Today's news

July 11, 2005

Al-Qaeda recruiting through British universities and colleges
Al-Qaeda is secretly recruiting affluent, middle-class Muslims in British universities and colleges to carry out terrorist attacks in this country, leaked Whitehall documents reveal. A network of “extremist recruiters” is circulating on campuses targeting people with “technical and professional qualifications”, particularly engineering and IT degrees. Yesterday it emerged that last week’s London bombings were a sophisticated attack with all the devices detonating on the Underground within 50 seconds of each other. The police believe those behind the outrage may be home-grown British terrorists with no criminal backgrounds and possessing technical expertise.
The Times

New universities starved of funds, claims principal
A leading academic has called for a major shake-up in the way Scotland's newest universities are funded. Professor Bernard King, the principal of Abertay University, said the contribution institutions such as his make to the country are not properly recognised in the public funding they receive. Speaking at a graduation ceremony, Professor King said Abertay and the four other institutions that received university status in the early 1990s also help the Executive achieve its aim of widening access to higher education by attracting more students from less traditional backgrounds, and so deserved more cash.
The Scotsman

University students told to get MMR jabs
About 90,000 new university students will be warned to have the MMR jab before starting their courses, in an unprecedented attempt to stem the mumps epidemic sweeping across campuses. Nearly a third of 0,000 young people starting courses this autumn have probably not been immunised against the illness, which has affected more than 42,700 people in England and Wales during the first six months of the year. All prospective students will be warned that they should arrive at university fully vaccinated against other serious diseases too when institutions confirm their places in August.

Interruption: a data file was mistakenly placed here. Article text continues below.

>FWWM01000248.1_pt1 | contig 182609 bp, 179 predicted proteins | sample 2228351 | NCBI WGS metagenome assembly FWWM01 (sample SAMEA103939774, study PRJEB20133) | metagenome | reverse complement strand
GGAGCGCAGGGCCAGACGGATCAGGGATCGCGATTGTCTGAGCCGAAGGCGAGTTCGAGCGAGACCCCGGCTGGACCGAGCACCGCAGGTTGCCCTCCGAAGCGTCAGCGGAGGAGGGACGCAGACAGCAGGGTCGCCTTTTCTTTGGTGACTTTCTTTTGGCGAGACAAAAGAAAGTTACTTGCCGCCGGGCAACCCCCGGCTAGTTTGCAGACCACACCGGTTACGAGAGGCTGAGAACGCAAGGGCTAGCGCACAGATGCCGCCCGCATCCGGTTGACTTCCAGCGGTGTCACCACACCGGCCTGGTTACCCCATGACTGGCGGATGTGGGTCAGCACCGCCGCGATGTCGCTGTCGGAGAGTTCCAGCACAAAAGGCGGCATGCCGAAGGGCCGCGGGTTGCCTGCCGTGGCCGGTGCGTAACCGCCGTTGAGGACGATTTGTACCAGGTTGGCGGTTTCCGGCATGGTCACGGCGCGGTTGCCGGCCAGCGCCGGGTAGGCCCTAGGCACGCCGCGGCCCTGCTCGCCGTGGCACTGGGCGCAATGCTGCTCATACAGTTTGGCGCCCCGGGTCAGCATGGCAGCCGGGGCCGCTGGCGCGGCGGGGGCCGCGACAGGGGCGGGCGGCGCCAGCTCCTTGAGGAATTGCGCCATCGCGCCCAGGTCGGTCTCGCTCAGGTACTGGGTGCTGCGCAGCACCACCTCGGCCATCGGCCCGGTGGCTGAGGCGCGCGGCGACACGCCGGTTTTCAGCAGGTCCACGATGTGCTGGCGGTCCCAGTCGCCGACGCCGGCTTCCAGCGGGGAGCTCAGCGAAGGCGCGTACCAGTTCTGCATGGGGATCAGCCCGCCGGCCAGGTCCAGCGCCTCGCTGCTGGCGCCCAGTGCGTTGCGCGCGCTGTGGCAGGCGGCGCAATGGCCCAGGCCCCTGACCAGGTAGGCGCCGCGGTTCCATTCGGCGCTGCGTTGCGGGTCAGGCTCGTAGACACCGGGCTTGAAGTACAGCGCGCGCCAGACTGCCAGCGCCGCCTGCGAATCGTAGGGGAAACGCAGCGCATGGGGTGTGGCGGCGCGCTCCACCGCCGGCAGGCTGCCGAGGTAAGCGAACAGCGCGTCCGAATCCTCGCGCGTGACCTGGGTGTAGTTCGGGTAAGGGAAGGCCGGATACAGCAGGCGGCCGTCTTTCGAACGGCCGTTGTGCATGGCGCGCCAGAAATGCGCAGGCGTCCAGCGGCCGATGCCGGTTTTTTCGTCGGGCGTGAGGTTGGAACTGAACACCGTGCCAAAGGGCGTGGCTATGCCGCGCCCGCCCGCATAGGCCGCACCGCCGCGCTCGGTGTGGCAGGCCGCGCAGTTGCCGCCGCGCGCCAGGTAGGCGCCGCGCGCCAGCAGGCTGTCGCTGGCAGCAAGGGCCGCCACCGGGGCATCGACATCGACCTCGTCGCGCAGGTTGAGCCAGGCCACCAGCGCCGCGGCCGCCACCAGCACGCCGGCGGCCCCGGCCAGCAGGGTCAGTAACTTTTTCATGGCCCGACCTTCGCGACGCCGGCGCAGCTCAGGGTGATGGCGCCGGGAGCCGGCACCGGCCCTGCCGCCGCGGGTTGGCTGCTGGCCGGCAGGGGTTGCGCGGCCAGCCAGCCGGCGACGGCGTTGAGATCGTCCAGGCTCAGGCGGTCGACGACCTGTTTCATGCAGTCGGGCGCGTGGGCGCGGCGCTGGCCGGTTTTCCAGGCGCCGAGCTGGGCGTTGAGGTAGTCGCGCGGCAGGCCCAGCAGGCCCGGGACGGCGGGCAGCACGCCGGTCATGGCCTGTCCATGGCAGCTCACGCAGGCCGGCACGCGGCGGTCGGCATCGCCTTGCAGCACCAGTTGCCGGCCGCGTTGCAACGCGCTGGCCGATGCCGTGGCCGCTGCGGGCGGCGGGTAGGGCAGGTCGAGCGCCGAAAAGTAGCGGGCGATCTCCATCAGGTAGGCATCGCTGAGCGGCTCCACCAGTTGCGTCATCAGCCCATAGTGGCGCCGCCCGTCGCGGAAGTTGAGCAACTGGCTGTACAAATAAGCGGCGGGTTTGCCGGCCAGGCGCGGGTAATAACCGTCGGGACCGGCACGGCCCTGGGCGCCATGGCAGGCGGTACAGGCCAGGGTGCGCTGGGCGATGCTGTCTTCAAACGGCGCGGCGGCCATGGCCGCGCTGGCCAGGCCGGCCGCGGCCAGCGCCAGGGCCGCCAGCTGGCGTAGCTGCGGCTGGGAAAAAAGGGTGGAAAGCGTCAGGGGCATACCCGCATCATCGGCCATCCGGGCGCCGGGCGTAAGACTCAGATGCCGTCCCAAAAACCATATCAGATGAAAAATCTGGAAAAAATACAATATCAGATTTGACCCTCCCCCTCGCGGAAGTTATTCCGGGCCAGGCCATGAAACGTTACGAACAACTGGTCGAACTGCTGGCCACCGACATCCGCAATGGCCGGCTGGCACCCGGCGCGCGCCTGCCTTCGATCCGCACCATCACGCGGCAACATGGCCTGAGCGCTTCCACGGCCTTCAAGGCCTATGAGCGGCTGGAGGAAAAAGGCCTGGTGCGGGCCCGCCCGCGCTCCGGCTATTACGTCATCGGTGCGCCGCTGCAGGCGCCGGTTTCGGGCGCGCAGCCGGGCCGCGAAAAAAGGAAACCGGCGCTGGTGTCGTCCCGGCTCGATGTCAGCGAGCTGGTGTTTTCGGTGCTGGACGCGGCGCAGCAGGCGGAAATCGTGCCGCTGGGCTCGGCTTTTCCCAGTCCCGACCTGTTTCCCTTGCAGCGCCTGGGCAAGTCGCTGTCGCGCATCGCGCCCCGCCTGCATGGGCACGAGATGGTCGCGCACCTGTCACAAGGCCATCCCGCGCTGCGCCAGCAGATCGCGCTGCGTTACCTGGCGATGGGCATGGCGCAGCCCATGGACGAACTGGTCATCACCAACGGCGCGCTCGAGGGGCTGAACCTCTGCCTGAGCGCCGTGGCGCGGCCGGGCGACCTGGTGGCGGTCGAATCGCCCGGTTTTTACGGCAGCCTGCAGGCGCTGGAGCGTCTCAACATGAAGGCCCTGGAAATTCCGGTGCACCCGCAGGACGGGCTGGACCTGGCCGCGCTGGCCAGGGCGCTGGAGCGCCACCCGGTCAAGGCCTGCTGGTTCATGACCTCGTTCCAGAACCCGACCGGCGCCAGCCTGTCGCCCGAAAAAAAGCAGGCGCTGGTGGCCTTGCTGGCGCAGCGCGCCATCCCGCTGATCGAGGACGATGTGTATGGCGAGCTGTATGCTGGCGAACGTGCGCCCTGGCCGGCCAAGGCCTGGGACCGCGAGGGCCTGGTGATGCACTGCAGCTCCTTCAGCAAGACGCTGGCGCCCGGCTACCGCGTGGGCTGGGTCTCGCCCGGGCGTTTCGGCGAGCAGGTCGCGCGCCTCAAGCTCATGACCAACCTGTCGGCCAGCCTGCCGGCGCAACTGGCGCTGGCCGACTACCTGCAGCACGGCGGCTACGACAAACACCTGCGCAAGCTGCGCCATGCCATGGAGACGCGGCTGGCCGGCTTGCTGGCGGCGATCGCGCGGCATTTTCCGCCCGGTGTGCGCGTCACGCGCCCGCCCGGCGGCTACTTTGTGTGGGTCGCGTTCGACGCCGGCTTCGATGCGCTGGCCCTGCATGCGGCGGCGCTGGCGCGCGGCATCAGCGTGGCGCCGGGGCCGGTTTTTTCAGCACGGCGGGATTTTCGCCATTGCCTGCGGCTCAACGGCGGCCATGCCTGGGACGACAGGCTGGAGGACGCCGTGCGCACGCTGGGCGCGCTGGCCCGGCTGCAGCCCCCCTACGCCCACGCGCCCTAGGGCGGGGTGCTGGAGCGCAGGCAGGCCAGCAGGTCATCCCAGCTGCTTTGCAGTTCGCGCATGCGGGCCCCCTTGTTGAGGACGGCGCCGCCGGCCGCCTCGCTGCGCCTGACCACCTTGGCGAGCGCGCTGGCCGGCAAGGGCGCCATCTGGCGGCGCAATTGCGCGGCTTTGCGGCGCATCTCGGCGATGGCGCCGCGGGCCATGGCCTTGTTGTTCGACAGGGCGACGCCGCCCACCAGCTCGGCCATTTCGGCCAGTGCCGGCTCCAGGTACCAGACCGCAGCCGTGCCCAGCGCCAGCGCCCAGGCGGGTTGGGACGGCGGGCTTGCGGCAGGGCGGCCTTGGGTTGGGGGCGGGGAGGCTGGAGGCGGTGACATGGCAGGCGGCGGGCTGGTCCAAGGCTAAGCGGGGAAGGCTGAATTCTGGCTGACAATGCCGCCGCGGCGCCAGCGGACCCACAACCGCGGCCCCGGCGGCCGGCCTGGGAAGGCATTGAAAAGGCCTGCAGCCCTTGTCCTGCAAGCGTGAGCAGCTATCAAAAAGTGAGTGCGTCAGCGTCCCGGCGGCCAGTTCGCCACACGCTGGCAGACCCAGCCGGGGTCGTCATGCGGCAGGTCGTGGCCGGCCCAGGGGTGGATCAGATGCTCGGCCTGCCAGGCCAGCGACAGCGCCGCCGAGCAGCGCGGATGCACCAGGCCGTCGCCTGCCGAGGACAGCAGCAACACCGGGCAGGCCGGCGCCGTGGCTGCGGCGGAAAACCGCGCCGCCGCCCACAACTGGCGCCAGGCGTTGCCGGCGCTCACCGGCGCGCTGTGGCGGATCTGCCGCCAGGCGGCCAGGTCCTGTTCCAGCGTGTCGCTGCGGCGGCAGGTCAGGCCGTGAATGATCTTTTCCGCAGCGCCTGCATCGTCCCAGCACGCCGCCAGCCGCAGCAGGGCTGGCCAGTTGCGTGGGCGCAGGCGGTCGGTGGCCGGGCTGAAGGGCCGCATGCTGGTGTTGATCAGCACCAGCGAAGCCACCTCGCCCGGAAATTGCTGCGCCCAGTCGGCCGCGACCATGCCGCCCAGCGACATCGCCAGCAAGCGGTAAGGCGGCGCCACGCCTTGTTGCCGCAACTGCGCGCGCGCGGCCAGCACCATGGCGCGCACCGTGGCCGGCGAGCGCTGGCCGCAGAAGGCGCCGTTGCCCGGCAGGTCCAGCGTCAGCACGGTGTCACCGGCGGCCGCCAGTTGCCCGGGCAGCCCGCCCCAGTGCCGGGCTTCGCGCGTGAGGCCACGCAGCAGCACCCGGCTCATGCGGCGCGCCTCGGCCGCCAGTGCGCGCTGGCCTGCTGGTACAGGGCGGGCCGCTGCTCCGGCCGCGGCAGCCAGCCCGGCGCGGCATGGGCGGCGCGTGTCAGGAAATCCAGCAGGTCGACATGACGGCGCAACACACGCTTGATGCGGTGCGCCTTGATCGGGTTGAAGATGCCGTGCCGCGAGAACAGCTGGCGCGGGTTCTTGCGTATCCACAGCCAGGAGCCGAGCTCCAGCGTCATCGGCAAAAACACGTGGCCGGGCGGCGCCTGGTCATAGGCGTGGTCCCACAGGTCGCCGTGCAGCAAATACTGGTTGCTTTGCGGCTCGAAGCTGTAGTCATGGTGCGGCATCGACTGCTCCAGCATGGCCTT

The Guardian

Girls take to breast surgery so they can face university
Students are resorting to breast surgery before starting university because they fear they will otherwise lack the confidence to meet new friends and succeed in their studies. They are also turning to plastic surgery to plump up their cheeks, enhance their lips and reshape their nose. Surgeons are reporting a booming demand from female students for the breast enlargement procedure, which costs about £3,000 - coincidentally the price of top-up fees from the start of the 2006 academic year.
The Times

Strawberry allergy is set off by red colour, study claims
Strawberries may be safer to eat for allergy sufferers if they were another colour, scientists have revealed. Researchers have pinpointed a protein thought to be responsible for strawberry allergies which is associated with the fruit's red colour. Vulnerable individuals can suffer itching and swelling in the mouth and throat when exposed to strawberries. But there have been reports that people with the allergy are able to eat white strawberry varieties with no ill-effects.
The Scotsman

From the weekend's papers:


  • Bombs close University College London buildings. The Guardian
  • Part-time students are half as likely to be unemployed after they have left university as full-time students. The Guardian


  • Boys from the most expensive public schools are most likely to under-perform at university. The Sunday Times
  • Foreign students may be denied right of appeal if visa application fails. The Mail On Sunday

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